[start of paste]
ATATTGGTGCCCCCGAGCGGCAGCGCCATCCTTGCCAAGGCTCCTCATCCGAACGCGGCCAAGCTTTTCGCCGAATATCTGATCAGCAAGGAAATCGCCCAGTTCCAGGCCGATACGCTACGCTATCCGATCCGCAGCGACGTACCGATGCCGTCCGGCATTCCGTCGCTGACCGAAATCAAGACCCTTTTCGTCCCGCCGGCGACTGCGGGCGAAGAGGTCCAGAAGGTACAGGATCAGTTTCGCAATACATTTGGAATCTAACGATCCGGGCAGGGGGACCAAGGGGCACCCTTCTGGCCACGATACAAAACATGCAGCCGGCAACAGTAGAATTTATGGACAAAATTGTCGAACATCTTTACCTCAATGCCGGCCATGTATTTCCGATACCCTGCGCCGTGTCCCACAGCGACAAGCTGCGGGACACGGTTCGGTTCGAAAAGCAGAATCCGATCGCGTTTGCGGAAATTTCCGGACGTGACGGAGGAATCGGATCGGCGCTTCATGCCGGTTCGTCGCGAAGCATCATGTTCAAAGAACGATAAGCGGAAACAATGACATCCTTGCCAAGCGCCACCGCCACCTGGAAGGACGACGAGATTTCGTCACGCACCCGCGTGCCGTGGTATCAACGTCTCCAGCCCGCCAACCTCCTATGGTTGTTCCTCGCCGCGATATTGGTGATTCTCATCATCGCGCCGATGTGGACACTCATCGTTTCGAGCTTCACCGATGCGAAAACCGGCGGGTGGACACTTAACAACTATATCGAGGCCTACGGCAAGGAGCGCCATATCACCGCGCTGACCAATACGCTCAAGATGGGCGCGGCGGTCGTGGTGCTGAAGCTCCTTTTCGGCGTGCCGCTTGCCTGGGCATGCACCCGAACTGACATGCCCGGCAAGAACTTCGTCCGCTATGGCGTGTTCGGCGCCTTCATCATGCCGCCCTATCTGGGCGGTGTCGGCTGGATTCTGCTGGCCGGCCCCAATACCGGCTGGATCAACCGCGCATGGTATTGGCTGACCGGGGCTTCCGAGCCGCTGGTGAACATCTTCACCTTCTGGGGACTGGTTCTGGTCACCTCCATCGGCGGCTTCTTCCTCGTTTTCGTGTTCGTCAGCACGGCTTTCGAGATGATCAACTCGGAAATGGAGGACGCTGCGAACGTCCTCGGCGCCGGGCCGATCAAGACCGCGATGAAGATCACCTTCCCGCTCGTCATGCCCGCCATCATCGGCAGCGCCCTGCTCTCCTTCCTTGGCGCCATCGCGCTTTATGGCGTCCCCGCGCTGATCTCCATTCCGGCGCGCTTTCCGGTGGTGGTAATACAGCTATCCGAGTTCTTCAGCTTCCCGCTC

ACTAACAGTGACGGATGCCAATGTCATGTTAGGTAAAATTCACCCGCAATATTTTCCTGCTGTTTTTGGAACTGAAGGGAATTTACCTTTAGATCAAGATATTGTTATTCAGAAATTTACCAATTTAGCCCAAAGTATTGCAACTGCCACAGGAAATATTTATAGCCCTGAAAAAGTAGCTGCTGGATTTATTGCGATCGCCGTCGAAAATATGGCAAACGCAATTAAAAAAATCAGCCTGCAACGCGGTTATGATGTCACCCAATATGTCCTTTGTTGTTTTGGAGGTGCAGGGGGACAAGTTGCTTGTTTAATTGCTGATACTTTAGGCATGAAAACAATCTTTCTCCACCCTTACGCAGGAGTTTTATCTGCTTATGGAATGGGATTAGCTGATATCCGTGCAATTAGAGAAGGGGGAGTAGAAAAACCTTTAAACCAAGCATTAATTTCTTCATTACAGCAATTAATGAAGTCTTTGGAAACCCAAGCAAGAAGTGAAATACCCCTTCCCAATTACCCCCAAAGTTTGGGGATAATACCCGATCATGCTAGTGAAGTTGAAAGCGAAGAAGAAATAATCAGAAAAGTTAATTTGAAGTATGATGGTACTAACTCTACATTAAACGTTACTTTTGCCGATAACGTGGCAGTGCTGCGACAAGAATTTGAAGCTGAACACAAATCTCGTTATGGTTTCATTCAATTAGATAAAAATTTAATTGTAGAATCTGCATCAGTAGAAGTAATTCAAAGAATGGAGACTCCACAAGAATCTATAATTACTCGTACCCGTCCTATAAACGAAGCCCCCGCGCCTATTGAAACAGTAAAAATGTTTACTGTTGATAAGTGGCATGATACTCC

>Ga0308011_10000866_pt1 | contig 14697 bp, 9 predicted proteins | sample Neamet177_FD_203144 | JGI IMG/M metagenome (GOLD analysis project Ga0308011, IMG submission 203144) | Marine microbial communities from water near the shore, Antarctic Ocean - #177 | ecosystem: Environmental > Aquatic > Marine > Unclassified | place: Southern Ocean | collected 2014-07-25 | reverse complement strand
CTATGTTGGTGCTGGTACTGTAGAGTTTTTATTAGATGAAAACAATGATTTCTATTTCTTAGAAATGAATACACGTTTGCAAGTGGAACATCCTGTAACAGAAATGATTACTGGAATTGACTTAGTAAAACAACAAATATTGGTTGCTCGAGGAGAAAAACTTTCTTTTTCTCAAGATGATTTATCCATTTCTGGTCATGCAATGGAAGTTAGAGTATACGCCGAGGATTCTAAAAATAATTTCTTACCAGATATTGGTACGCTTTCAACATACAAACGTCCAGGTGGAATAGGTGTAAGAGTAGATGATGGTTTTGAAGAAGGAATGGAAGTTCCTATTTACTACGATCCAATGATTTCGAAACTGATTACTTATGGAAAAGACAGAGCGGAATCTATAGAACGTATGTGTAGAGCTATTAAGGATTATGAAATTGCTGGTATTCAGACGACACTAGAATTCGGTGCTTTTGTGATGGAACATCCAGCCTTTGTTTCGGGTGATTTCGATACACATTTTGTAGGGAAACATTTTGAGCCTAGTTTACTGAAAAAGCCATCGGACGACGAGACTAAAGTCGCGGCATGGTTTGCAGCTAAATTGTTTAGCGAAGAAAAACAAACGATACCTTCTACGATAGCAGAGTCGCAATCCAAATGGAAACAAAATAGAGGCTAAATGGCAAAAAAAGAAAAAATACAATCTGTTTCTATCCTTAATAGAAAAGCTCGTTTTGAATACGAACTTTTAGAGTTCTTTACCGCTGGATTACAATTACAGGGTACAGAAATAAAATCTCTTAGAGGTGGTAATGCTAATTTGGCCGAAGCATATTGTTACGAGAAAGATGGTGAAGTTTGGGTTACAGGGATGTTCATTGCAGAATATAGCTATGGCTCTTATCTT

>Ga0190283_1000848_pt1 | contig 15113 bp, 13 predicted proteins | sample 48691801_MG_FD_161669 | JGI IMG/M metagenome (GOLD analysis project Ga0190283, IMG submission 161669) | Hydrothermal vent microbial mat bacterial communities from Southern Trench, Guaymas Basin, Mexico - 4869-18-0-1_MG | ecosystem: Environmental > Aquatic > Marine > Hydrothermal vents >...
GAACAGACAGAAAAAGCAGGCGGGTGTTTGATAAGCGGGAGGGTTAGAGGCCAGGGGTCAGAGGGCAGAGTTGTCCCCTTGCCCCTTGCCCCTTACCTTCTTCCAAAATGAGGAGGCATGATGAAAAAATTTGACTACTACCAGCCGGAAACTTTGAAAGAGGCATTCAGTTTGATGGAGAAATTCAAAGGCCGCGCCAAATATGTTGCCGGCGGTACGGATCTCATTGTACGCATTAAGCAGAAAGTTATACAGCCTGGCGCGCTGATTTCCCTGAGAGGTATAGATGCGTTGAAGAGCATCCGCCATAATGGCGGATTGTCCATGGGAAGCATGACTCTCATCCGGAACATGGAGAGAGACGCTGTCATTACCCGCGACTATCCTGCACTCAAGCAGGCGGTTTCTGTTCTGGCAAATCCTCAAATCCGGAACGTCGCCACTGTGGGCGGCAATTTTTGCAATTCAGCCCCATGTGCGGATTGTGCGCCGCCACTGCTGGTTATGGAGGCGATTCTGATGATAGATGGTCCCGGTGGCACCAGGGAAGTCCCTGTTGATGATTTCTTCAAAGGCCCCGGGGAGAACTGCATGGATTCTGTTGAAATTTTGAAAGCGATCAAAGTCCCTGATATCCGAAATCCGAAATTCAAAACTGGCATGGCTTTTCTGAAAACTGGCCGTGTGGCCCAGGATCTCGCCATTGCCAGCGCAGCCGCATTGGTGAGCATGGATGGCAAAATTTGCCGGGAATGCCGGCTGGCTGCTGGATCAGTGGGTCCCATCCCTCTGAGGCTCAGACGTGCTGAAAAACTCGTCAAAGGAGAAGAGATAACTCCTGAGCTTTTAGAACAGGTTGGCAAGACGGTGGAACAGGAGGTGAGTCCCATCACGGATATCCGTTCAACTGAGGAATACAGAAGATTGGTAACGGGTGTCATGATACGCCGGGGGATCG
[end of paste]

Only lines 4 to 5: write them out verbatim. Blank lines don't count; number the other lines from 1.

CTATGTTGGTGCTGGTACTGTAGAGTTTTTATTAGATGAAAACAATGATTTCTATTTCTTAGAAATGAATACACGTTTGCAAGTGGAACATCCTGTAACAGAAATGATTACTGGAATTGACTTAGTAAAACAACAAATATTGGTTGCTCGAGGAGAAAAACTTTCTTTTTCTCAAGATGATTTATCCATTTCTGGTCATGCAATGGAAGTTAGAGTATACGCCGAGGATTCTAAAAATAATTTCTTACCAGATATTGGTACGCTTTCAACATACAAACGTCCAGGTGGAATAGGTGTAAGAGTAGATGATGGTTTTGAAGAAGGAATGGAAGTTCCTATTTACTACGATCCAATGATTTCGAAACTGATTACTTATGGAAAAGACAGAGCGGAATCTATAGAACGTATGTGTAGAGCTATTAAGGATTATGAAATTGCTGGTATTCAGACGACACTAGAATTCGGTGCTTTTGTGATGGAACATCCAGCCTTTGTTTCGGGTGATTTCGATACACATTTTGTAGGGAAACATTTTGAGCCTAGTTTACTGAAAAAGCCATCGGACGACGAGACTAAAGTCGCGGCATGGTTTGCAGCTAAATTGTTTAGCGAAGAAAAACAAACGATACCTTCTACGATAGCAGAGTCGCAATCCAAATGGAAACAAAATAGAGGCTAAATGGCAAAAAAAGAAAAAATACAATCTGTTTCTATCCTTAATAGAAAAGCTCGTTTTGAATACGAACTTTTAGAGTTCTTTACCGCTGGATTACAATTACAGGGTACAGAAATAAAATCTCTTAGAGGTGGTAATGCTAATTTGGCCGAAGCATATTGTTACGAGAAAGATGGTGAAGTTTGGGTTACAGGGATGTTCATTGCAGAATATAGCTATGGCTCTTATCTT

>Ga0190283_1000848_pt1 | contig 15113 bp, 13 predicted proteins | sample 48691801_MG_FD_161669 | JGI IMG/M metagenome (GOLD analysis project Ga0190283, IMG submission 161669) | Hydrothermal vent microbial mat bacterial communities from Southern Trench, Guaymas Basin, Mexico - 4869-18-0-1_MG | ecosystem: Environmental > Aquatic > Marine > Hydrothermal vents >...